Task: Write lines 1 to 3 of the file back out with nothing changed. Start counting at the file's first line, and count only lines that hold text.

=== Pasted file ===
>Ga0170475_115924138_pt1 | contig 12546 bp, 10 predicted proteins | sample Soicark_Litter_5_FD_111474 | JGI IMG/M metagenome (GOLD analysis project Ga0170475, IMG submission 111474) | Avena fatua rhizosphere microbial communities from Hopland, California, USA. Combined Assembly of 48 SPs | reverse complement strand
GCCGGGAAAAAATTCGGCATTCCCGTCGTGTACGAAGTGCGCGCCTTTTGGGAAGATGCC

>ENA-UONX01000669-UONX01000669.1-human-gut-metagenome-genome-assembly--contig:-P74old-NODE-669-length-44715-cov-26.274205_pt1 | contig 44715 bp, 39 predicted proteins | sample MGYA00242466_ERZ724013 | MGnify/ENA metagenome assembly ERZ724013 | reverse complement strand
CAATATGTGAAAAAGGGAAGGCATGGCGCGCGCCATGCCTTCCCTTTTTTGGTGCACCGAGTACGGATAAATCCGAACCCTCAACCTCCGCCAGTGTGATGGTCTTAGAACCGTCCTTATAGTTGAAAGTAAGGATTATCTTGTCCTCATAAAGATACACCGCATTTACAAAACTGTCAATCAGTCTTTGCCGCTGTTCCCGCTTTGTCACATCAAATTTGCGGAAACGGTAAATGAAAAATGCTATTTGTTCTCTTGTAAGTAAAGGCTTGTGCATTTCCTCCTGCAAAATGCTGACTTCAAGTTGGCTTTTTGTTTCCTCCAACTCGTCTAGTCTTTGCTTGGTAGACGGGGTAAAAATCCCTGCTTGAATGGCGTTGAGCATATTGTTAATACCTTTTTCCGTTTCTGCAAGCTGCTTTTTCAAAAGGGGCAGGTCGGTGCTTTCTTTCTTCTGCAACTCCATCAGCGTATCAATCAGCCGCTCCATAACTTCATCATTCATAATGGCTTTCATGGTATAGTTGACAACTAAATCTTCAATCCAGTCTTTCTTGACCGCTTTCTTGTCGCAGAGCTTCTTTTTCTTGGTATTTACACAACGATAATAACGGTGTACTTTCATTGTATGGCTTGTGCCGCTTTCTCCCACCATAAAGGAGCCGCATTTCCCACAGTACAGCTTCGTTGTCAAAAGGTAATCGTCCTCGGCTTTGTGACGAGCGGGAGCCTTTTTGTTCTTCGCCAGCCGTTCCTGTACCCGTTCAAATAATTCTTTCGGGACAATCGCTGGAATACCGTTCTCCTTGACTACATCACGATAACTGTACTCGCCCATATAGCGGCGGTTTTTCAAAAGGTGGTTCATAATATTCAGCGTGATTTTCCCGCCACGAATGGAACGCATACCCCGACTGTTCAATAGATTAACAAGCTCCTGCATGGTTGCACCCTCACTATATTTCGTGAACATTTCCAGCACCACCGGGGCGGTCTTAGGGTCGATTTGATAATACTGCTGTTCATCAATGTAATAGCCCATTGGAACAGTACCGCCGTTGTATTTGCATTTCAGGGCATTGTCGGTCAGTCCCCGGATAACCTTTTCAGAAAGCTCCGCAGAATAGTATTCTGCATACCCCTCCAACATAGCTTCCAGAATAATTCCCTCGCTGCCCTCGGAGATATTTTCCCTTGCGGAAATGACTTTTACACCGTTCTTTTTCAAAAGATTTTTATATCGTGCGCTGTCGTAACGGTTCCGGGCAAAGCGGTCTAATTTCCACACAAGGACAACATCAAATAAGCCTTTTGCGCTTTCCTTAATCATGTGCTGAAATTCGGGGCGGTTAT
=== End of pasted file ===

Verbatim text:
>Ga0170475_115924138_pt1 | contig 12546 bp, 10 predicted proteins | sample Soicark_Litter_5_FD_111474 | JGI IMG/M metagenome (GOLD analysis project Ga0170475, IMG submission 111474) | Avena fatua rhizosphere microbial communities from Hopland, California, USA. Combined Assembly of 48 SPs | reverse complement strand
GCCGGGAAAAAATTCGGCATTCCCGTCGTGTACGAAGTGCGCGCCTTTTGGGAAGATGCC

>ENA-UONX01000669-UONX01000669.1-human-gut-metagenome-genome-assembly--contig:-P74old-NODE-669-length-44715-cov-26.274205_pt1 | contig 44715 bp, 39 predicted proteins | sample MGYA00242466_ERZ724013 | MGnify/ENA metagenome assembly ERZ724013 | reverse complement strand